Such data does not go well with the picture this blog of Sautik tries to portray.

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  • 11. At 03:47am on 21 Oct 2010, Jay wrote:

    This post is in relation with point 6 in Sautik’s blog. Even if we consider abolition of caste hatred, states with least affected by caste based politics (e.g West Bengal and Kerala type communist ruled states) have much better situation so far caste division is concerned (as well as religion fundamentalism).
    In states like UP, Bihar (mostly, Hindi speaking BIMARU states) and few southern states like Tamil Nadu (where caste based social division is in its worst form) social acceptance of caste is far less as compared to many others states. Caste division will die its natural death in due time. But in the meantime, caste based politics and economical privileges will delay that death in states like UP and Tamil Nadu. Due to political reasons and economic opportunity, general people in such highly caste divided states are ignoring some caste based social hierarchy for their personal benefit, not because they deny caste system altogether.
    If you consider beyond politics and economic benefits, not much have changed in caste acceptance in states like UP. You will hardly find sons and daughters of so-called “champions” of caste based politics to get married to a “lower” caste spouse. They prefer to go for a “higher” caste one, but never to a “lower” caste!

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  • 12. At 04:36am on 21 Oct 2010, Flavian Hardcastle wrote:

    I think this survey is moderately good news for the Dalits of Utter Pradesh. I don't think it means squat in the rest of India. What about a survey of Dalits in Orissa, where 50, 000 Dalit Christians were recently made homeless in pogroms?

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  • 13. At 07:26am on 21 Oct 2010, Jitendra wrote:

    Most of the contents of the study as it is reported in this article seems to be PLAGIORISED (Stolen) from the observations and studies published in various Indian publications.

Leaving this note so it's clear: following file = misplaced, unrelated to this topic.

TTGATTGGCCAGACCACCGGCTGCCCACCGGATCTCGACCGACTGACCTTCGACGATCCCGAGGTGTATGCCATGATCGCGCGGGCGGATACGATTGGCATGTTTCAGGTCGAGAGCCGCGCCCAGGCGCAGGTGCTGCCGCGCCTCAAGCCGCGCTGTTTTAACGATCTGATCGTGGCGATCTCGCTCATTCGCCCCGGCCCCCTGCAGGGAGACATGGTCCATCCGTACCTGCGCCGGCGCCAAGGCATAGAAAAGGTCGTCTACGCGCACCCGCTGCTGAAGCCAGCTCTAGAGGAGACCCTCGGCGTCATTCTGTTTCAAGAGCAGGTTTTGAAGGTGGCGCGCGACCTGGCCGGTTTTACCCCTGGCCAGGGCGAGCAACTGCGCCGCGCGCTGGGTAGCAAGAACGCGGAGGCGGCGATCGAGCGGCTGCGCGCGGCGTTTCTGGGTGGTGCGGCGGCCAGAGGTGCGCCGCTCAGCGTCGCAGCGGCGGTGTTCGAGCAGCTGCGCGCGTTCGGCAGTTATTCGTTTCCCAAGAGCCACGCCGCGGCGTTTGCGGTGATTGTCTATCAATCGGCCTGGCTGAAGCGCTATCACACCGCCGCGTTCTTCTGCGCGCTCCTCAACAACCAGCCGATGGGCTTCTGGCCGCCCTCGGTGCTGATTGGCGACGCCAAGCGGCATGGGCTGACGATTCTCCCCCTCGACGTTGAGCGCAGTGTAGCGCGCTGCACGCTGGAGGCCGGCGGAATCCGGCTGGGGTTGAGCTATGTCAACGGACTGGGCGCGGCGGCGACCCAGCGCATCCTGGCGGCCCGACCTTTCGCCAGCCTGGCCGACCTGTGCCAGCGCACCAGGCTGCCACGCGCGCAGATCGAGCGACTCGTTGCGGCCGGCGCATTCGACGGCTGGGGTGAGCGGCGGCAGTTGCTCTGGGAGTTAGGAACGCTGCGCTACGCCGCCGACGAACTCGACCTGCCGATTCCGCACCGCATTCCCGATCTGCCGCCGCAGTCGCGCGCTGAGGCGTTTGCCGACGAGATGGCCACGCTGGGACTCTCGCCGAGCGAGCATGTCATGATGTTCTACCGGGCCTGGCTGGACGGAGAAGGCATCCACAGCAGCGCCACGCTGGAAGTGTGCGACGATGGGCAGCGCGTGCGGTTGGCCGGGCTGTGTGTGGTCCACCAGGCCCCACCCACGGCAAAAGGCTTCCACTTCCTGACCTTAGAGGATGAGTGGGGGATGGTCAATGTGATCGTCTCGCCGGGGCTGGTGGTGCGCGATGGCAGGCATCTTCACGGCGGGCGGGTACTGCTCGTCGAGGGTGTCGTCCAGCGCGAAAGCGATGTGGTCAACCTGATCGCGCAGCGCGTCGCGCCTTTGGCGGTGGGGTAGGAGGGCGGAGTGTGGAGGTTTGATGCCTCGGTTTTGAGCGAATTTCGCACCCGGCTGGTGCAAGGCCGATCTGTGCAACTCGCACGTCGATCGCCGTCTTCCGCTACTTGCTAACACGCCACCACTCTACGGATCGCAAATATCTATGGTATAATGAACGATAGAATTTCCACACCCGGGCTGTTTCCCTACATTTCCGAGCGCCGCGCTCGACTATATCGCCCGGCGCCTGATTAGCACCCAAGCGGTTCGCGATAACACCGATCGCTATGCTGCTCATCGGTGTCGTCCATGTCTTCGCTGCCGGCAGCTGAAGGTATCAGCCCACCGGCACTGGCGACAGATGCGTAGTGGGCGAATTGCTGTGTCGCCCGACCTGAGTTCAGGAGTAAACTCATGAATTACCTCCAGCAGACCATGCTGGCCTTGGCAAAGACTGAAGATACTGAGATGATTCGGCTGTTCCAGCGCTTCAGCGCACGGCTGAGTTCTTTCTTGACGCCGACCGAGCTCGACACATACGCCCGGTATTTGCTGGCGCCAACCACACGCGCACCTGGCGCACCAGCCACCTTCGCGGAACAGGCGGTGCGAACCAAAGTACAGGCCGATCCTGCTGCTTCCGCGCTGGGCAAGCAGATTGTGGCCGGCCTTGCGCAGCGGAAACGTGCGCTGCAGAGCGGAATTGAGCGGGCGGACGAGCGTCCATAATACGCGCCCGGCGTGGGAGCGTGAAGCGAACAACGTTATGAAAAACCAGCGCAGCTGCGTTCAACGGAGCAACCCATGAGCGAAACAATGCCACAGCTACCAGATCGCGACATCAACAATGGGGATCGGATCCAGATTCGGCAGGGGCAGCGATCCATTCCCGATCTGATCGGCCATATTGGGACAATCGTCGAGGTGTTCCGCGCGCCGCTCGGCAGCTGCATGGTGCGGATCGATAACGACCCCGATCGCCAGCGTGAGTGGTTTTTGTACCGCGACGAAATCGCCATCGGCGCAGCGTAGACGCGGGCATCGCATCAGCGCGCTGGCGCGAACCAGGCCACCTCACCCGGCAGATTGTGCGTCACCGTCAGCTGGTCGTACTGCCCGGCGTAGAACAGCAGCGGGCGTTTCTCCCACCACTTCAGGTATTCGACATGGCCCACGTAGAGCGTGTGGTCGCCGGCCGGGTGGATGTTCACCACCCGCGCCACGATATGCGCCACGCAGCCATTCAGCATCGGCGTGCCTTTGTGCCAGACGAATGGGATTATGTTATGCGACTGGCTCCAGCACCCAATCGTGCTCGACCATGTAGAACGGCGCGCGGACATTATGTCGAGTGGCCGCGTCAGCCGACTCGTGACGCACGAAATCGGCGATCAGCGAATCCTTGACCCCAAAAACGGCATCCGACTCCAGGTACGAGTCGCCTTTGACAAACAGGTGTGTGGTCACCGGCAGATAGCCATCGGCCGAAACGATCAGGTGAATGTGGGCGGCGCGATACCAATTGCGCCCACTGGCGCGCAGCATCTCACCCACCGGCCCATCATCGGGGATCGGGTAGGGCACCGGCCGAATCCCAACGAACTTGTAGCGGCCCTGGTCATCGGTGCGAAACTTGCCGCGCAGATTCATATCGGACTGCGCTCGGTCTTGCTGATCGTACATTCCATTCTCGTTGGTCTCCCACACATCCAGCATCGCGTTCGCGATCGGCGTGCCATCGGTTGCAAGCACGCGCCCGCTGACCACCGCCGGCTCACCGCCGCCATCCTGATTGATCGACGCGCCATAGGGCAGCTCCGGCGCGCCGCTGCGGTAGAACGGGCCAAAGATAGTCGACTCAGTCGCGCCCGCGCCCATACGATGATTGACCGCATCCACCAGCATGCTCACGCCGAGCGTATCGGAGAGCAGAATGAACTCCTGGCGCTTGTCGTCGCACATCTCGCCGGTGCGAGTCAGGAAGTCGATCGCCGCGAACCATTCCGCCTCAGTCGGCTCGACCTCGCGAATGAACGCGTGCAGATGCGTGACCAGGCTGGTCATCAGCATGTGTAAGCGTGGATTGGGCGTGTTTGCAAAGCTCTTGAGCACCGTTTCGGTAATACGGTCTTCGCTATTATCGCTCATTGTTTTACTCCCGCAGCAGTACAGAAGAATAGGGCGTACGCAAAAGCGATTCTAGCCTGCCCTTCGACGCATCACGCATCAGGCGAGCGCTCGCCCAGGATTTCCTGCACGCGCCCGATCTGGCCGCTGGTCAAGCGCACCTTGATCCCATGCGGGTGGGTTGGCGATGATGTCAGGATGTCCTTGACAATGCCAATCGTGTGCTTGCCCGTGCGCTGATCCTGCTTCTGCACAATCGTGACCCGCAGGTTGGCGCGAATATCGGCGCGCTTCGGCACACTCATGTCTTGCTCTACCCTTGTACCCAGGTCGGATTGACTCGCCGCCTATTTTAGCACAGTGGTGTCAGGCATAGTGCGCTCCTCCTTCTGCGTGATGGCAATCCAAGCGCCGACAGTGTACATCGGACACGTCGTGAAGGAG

One of the detailed report on improvements in the social status of Harijans and scheduled cast people is done by Swaminathan S. Ankalesh Iyer of The Economic Times.

    Quality of BBC is continuously degrading. I am un-pleased.

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  • 14. At 08:37am on 21 Oct 2010, jaytirth wrote:

    The situation is definitely improving, not just for dalits but for everyone. In Maharashtra state, where I live, the economic condition of the poor has substantially improved. The media mostly cites only the negative news related to dalits which gives an incorrect understanding of the situation.

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  • 15. At 10:25am on 21 Oct 2010, Suvansh wrote:

    @ Biswas: Nice article btw, its good to hear something possitive from you. India has its own snail pace to do certain things, but as long as the motive is keen and the bigger picture for welfare is clear, things will sooner or later improve.

    @ jjoshi2008: No offence, but please dont expect a blogging journalist to conduct large scale surveys for his posts. He says that his information has its roots from "Pennsylvania University's Centre for the Advanced Study of India". Dont see anything bad in it, besides its possible the Govt too cited the information from this source.

    @ Jay: You seem to be the same jay1jay1jay1, I dont know what you have against the Hindi speaking population, but we sure dont have anything against the Tamil-Kannada-Malyalam cultures. I am sure you dont come from UP. But given the fact that I do, believe me, there is a huge huge difference(for the good). A totally out of book independant example is, it was noted in a newspaper in Kanpur, that in the past 8 years there has been a 65% increase in the Dalit student population in Kanpur's private schools.

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  • 16. At 10:43am on 21 Oct 2010, jaytirth wrote: